Sermon for May 28th, 2017.
1 Peter 4:12-14; 5:6-11
Psalm 68:1-10, 33-36
Memorial Day, which is observed tomorrow in the United States, began around the time of the Civil War as Decoration Day, a day when people would visit war cemeteries and decorate the graves of the fallen soldiers. Supposedly, one of the reasons that this day was traditionally observed in late May, was so that flowers would have been readily available to decorate the graves with.
Well as much as placing flowers on the graves of the dead is a laudable custom, I can’t help but feel that the timing of Memorial Day is rather unfortunate. It comes at the end of the school year for kids, the end of the program year for churches and many other institutions, at a time when everyone’s minds are turning toward the coming summer and all that that entails. Because Memorial Day has become in our culture the unofficial beginning of the Summer Season, it is those summer activities that largely command our attention on this day, and not honoring the dead. Of course, moving the holiday observance to a Monday to make for a convenient 3 day weekend has only made this worse. Now Memorial Day is known for BBQs, the beach and sales at the department store, more than it is thought of as a day for honoring the dead.
While I agree with the VFW, that returning Memorial Day to its original date of May 30th, might be better; thereby making its observance something that is intentional, and not just a convenience, still I don’t think it would be enough. The purpose of Memorial Day is to honor those that lost their lives, not just in defense of our borders or our flag, but for our ideals. Those soldiers didn’t just die to preserve lines on a map, they died to uphold the very principles that Western Society is built on: freedom, democracy and self-determination. Its true we have always fallen short of our ideals; we have never achieved true equality in our societies, but at least it is an ideal; at least it is something we work towards and long for. Those principles and freedoms that we so often take for granted are what our soldiers died trying to defend. So we should ask ourselves: what is the best way to honor that sacrifice?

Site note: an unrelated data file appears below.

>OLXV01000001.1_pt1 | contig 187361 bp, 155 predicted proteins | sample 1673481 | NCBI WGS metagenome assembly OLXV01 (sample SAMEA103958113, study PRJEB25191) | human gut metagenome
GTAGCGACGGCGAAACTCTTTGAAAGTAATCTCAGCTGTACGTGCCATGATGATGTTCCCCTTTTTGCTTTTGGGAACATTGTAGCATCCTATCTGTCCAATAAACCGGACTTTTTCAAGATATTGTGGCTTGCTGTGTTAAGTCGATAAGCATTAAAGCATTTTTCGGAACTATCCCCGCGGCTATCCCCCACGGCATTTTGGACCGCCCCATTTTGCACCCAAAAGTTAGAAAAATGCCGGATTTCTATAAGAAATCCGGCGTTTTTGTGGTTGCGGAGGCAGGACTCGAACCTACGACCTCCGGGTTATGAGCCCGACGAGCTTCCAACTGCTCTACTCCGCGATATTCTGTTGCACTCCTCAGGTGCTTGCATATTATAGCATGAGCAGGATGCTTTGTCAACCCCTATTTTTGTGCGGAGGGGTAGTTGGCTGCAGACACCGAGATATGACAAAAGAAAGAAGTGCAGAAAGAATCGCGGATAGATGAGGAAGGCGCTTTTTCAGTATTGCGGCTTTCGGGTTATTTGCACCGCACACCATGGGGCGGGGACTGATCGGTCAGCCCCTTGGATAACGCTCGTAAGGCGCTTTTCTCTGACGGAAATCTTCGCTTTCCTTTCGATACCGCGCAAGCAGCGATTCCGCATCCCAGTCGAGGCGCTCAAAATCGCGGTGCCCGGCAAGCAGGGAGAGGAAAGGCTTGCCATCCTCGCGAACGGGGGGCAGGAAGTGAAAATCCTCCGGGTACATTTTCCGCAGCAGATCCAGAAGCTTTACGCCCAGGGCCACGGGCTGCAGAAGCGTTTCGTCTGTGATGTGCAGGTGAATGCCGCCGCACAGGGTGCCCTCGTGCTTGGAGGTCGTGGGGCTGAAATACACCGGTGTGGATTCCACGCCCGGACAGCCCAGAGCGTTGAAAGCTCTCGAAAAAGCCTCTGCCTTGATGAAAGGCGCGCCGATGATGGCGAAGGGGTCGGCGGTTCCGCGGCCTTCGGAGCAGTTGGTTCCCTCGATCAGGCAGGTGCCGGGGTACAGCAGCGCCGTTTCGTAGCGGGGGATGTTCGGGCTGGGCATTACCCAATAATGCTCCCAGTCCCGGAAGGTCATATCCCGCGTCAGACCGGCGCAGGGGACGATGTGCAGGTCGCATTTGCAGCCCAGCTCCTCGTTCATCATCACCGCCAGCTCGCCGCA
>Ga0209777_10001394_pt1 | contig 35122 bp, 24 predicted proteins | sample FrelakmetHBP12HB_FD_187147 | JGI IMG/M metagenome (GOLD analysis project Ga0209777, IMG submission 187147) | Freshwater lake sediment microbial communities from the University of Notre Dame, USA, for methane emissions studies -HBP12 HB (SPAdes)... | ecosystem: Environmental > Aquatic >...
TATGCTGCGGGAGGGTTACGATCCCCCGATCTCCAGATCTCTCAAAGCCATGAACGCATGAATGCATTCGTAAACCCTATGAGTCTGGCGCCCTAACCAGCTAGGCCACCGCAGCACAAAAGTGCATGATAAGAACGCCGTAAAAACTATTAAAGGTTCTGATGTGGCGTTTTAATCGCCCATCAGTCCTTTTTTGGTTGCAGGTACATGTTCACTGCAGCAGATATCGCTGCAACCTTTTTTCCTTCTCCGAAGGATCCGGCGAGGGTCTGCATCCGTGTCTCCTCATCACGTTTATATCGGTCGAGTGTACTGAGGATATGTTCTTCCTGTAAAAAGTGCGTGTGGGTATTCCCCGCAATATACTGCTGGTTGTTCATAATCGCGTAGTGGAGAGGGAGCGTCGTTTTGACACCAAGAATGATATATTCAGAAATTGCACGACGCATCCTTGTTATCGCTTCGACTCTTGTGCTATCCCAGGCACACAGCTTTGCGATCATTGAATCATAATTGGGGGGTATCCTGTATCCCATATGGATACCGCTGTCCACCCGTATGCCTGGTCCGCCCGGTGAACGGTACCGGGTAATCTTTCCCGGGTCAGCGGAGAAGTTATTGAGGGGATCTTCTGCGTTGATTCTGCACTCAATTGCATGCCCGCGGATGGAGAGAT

Is it enough to simply place a flag or a flower on a grave, or might true honor require something more of us? Might honoring a sacrifice require us to make a sacrifice of our own?
Regardless of what day we choose to pay our respects to fallen soldiers, I don’t think we do them much justice by simply tipping our hats as we go on about our lives taking for granted the principles they died for and not paying attention to the ways in which those same principles still need defending in our own day. A simple “thank you for your service” will not do. We must be willing to make sacrifices of our own. We must be prepared to continue to defend those principles and those freedoms, because if history has taught us anything, I hope it is this: there is no such thing as a war to end all wars. We can never just rest on the sacrifices made by those that came before us, because in every generation those principles which we hold so dear, will come under attack. Every generation will be challenged with defending them and protecting them anew. Respecting our fallen soldiers must mean respecting and protecting what they were willing to die for and that is far more difficult and more complicated than simply placing a flower on a grave.